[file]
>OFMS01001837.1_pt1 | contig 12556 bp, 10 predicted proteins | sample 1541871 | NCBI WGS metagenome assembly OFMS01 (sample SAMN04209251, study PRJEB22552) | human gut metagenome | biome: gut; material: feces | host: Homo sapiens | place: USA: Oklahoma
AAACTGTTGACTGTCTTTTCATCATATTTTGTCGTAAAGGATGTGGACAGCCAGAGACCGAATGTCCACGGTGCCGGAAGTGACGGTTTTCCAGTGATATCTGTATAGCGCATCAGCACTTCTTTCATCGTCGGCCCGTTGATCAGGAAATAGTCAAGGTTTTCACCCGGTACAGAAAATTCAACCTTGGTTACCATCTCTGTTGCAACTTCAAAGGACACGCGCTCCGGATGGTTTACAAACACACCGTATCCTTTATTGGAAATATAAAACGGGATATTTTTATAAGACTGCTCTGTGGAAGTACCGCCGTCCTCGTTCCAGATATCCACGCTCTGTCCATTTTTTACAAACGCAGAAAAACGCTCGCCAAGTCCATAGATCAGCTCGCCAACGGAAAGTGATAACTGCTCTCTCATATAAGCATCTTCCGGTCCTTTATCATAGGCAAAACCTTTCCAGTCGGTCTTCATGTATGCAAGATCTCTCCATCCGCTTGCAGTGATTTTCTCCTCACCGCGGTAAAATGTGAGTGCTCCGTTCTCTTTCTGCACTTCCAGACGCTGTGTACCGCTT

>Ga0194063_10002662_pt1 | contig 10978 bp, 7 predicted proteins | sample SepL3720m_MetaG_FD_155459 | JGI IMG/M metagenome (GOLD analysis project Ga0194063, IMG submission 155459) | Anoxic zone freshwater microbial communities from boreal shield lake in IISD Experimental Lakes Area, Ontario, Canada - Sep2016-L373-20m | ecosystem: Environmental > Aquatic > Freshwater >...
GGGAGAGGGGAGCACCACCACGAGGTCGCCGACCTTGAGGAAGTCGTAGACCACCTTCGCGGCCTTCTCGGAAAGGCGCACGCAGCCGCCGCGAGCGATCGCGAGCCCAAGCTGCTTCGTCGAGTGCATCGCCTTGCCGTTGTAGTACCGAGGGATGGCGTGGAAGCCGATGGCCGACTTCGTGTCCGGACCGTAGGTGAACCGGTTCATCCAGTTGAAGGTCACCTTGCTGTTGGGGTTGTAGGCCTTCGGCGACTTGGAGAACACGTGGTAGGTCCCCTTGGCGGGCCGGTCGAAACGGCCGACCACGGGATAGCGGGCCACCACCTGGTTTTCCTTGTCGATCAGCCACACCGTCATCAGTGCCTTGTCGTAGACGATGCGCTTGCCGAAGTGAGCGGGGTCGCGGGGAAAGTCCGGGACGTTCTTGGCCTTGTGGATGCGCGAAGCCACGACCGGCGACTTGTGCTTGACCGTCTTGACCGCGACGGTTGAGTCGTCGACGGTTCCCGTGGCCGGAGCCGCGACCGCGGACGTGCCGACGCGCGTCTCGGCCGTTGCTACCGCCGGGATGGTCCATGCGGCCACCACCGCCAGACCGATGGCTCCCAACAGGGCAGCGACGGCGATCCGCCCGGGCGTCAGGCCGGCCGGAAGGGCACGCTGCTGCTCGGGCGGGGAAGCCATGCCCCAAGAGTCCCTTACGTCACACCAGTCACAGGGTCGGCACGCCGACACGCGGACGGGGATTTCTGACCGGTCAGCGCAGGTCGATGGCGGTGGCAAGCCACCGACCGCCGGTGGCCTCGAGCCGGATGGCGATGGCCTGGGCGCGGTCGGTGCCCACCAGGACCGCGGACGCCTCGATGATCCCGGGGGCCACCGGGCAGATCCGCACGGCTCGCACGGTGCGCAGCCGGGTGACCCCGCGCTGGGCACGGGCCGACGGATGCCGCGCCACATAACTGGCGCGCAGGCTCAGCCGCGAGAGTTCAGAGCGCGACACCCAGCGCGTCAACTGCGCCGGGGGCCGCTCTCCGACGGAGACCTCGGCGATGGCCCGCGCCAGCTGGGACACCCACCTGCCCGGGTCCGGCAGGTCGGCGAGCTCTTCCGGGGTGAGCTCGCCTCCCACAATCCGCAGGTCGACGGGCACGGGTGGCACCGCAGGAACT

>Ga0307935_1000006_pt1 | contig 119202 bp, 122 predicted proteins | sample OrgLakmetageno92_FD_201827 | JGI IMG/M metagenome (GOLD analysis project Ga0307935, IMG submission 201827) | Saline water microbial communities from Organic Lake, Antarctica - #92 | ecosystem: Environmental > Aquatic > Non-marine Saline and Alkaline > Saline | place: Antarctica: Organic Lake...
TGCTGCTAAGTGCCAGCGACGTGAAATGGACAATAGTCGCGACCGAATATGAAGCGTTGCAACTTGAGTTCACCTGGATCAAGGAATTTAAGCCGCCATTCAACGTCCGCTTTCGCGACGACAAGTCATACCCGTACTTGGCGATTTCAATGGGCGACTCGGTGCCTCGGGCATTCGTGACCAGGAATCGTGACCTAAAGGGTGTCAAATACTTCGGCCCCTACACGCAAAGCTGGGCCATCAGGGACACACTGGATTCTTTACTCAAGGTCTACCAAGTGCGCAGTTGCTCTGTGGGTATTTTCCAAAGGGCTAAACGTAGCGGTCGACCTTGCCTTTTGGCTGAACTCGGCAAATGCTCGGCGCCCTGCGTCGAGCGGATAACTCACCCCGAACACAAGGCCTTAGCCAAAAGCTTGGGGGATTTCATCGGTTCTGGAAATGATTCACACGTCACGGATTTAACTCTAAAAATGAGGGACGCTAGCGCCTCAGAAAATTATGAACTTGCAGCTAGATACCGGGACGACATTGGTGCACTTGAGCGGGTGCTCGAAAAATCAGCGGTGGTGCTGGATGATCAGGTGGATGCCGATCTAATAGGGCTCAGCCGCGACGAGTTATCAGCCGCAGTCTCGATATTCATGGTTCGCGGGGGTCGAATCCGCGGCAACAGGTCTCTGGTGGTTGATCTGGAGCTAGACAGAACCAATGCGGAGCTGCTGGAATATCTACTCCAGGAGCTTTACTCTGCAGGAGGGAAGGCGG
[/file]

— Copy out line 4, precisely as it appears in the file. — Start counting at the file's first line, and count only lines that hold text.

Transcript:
GGGAGAGGGGAGCACCACCACGAGGTCGCCGACCTTGAGGAAGTCGTAGACCACCTTCGCGGCCTTCTCGGAAAGGCGCACGCAGCCGCCGCGAGCGATCGCGAGCCCAAGCTGCTTCGTCGAGTGCATCGCCTTGCCGTTGTAGTACCGAGGGATGGCGTGGAAGCCGATGGCCGACTTCGTGTCCGGACCGTAGGTGAACCGGTTCATCCAGTTGAAGGTCACCTTGCTGTTGGGGTTGTAGGCCTTCGGCGACTTGGAGAACACGTGGTAGGTCCCCTTGGCGGGCCGGTCGAAACGGCCGACCACGGGATAGCGGGCCACCACCTGGTTTTCCTTGTCGATCAGCCACACCGTCATCAGTGCCTTGTCGTAGACGATGCGCTTGCCGAAGTGAGCGGGGTCGCGGGGAAAGTCCGGGACGTTCTTGGCCTTGTGGATGCGCGAAGCCACGACCGGCGACTTGTGCTTGACCGTCTTGACCGCGACGGTTGAGTCGTCGACGGTTCCCGTGGCCGGAGCCGCGACCGCGGACGTGCCGACGCGCGTCTCGGCCGTTGCTACCGCCGGGATGGTCCATGCGGCCACCACCGCCAGACCGATGGCTCCCAACAGGGCAGCGACGGCGATCCGCCCGGGCGTCAGGCCGGCCGGAAGGGCACGCTGCTGCTCGGGCGGGGAAGCCATGCCCCAAGAGTCCCTTACGTCACACCAGTCACAGGGTCGGCACGCCGACACGCGGACGGGGATTTCTGACCGGTCAGCGCAGGTCGATGGCGGTGGCAAGCCACCGACCGCCGGTGGCCTCGAGCCGGATGGCGATGGCCTGGGCGCGGTCGGTGCCCACCAGGACCGCGGACGCCTCGATGATCCCGGGGGCCACCGGGCAGATCCGCACGGCTCGCACGGTGCGCAGCCGGGTGACCCCGCGCTGGGCACGGGCCGACGGATGCCGCGCCACATAACTGGCGCGCAGGCTCAGCCGCGAGAGTTCAGAGCGCGACACCCAGCGCGTCAACTGCGCCGGGGGCCGCTCTCCGACGGAGACCTCGGCGATGGCCCGCGCCAGCTGGGACACCCACCTGCCCGGGTCCGGCAGGTCGGCGAGCTCTTCCGGGGTGAGCTCGCCTCCCACAATCCGCAGGTCGACGGGCACGGGTGGCACCGCAGGAACT